OA and digital history

Interchange: The Promise of Digital History, Journal of American History, September 2008. Interview with a group of historians. (Thanks to Mills Kelly.)

… [Daniel J. Cohen:] The debate about openness on the Internet has generally focused on ethical values such as sharing and libertyâ??openness as â??the right thing to doâ? or appropriate to the nature of education and academia. These are worthy and important values, and ones I believe in. With the exception of one of my books, I have given away everything Iâ??ve written. And for nearly fifteen years at [the Center for History and New Media], it has been a core value that we provide open and free access to all of our archives, publications, Web sites, and software.

But now that we have seen the true nature and impact of the Web, the debate over openness can also be framed in pragmatic terms; often to the surprise of the provider of the open scholarship or primary resource, openness benefits the provider as much as the reader or user of a resource.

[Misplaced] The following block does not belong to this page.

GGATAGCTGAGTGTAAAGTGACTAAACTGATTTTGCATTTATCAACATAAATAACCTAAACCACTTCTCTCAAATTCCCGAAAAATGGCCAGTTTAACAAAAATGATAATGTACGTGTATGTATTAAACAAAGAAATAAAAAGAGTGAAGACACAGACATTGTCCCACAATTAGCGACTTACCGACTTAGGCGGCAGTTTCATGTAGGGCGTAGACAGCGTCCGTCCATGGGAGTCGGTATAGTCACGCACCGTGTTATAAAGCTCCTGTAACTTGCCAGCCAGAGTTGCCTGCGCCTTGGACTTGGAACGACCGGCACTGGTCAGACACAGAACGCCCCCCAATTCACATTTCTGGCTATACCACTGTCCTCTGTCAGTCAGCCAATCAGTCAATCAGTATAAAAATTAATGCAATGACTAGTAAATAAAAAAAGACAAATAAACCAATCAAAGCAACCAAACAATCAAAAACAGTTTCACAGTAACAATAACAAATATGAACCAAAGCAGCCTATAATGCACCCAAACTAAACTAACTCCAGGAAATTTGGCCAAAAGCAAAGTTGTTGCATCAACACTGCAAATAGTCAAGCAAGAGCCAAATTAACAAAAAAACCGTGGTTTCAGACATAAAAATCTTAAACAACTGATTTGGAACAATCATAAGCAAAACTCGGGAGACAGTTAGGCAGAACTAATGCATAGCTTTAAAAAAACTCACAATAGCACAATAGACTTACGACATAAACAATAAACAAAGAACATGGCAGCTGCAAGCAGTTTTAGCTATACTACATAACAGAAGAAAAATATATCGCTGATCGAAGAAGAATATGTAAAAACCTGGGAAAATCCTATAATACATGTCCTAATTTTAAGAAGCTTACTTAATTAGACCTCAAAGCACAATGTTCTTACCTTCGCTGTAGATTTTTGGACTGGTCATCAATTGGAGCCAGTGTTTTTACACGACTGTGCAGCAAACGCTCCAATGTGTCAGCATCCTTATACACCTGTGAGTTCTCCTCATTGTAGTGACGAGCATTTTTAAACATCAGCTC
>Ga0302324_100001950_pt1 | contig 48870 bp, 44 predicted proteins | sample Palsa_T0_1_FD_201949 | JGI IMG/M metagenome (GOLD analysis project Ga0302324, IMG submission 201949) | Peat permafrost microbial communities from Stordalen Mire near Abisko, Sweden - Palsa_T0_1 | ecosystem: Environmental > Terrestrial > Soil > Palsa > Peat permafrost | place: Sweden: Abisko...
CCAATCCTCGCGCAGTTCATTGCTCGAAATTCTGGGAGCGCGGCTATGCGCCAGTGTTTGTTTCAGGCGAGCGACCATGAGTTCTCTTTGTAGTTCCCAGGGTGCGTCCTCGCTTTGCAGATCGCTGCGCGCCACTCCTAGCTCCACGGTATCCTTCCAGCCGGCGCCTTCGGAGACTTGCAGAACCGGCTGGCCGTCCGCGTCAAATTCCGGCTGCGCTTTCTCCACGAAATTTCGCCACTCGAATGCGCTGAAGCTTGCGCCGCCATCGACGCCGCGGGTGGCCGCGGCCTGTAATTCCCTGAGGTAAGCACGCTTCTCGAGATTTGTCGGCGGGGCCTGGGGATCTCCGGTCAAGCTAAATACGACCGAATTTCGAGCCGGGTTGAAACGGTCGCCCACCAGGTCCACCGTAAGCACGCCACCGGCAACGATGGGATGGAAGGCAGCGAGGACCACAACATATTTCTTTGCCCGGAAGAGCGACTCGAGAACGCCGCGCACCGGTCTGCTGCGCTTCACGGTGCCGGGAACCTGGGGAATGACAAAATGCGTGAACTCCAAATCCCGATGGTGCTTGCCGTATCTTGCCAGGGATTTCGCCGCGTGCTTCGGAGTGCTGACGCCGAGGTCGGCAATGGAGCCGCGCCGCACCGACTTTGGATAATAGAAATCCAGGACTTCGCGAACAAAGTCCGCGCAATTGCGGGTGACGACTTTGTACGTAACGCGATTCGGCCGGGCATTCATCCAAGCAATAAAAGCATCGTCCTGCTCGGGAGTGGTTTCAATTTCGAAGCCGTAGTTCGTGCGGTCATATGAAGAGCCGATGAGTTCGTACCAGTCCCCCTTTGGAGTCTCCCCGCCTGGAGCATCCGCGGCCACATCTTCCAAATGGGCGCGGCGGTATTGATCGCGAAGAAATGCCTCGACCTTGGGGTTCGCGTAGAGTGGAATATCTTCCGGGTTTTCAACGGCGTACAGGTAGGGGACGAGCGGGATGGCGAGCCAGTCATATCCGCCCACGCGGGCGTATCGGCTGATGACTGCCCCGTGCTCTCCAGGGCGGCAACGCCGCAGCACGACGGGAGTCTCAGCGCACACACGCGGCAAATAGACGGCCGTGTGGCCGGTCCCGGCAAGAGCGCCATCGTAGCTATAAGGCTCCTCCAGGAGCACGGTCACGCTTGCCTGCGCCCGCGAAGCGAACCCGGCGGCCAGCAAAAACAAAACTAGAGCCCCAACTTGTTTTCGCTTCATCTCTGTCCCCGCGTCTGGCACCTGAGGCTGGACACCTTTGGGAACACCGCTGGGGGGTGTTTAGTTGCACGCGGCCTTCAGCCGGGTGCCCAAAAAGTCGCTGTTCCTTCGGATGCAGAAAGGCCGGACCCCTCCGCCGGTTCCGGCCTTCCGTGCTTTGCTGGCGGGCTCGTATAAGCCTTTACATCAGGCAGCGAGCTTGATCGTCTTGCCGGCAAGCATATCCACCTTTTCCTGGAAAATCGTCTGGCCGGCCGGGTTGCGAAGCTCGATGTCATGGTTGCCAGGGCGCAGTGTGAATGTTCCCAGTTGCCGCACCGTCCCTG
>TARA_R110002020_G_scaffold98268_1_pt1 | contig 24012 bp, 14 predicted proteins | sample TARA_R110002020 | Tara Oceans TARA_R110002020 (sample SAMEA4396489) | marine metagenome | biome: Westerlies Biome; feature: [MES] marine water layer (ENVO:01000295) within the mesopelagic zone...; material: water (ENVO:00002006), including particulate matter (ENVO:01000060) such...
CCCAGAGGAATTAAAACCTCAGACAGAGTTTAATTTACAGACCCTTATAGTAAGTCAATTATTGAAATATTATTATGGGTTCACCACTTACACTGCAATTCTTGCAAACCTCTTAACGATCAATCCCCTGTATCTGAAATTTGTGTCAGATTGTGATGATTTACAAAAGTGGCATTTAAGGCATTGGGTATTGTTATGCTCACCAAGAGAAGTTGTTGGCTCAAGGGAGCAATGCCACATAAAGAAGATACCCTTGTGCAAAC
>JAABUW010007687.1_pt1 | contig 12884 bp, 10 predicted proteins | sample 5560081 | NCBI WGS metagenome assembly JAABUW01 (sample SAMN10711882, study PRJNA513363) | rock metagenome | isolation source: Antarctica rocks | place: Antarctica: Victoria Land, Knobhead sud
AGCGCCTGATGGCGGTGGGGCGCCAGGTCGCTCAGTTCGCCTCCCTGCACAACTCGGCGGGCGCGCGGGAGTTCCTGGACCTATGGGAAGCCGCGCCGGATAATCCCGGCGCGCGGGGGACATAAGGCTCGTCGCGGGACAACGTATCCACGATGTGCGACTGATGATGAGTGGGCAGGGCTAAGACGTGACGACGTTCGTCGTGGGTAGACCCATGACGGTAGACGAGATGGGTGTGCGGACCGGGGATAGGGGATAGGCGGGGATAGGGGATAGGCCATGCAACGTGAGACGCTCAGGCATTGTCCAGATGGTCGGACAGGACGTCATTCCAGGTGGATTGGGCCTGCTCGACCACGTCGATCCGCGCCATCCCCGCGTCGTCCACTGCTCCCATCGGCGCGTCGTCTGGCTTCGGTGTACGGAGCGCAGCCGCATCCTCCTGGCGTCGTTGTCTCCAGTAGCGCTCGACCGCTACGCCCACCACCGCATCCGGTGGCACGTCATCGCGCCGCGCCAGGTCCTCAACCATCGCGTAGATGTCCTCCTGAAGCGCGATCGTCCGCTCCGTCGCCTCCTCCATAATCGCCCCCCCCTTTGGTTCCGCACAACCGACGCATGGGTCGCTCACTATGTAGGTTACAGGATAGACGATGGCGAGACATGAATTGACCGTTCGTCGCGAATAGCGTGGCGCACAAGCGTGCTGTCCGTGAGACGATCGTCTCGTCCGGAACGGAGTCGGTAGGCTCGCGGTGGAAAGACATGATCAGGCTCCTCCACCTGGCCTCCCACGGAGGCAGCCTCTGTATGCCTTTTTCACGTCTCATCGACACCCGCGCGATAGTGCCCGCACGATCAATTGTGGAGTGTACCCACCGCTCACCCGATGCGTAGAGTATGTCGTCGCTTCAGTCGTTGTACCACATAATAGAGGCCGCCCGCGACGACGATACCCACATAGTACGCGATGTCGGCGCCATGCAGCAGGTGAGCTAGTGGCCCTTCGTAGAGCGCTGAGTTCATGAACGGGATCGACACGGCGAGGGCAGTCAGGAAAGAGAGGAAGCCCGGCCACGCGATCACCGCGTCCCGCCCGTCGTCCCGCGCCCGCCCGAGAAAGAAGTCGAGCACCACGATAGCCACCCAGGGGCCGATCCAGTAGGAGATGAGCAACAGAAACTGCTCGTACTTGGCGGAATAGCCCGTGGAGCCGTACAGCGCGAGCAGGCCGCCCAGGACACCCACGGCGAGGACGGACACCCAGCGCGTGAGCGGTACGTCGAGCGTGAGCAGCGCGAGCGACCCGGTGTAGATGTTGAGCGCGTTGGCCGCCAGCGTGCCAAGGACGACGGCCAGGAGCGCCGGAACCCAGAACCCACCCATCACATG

Letâ??s begin with secondary sources, historical scholarship. In a world where we have instantaneous access to billions of documents online, why would you want the precious article or book you spent so much time on to exist only on paper, or behind a pay wall? This is a sure path to invisibility in the digital age. …

It is time we historians recognize that we are far behind the curve on open access to our scholarship …

On open access to primary sources, many of the same arguments hold true. Also important is what Clifford Lynch of the Coalition for Networked Information has called â??computational access.â? Open access to historical scholarship is about human audiences; open access to primary sources is about machine audiences. Unless we can have machines scan, sort, and apply digital techniques to the full texts of documents, we canâ??t do sophisticated digital scholarship. This is why truly free and open projects such as the Open Content Alliance are more important than Google Books, and why we should lobby hard for this more expansive kind of access to digital resources. …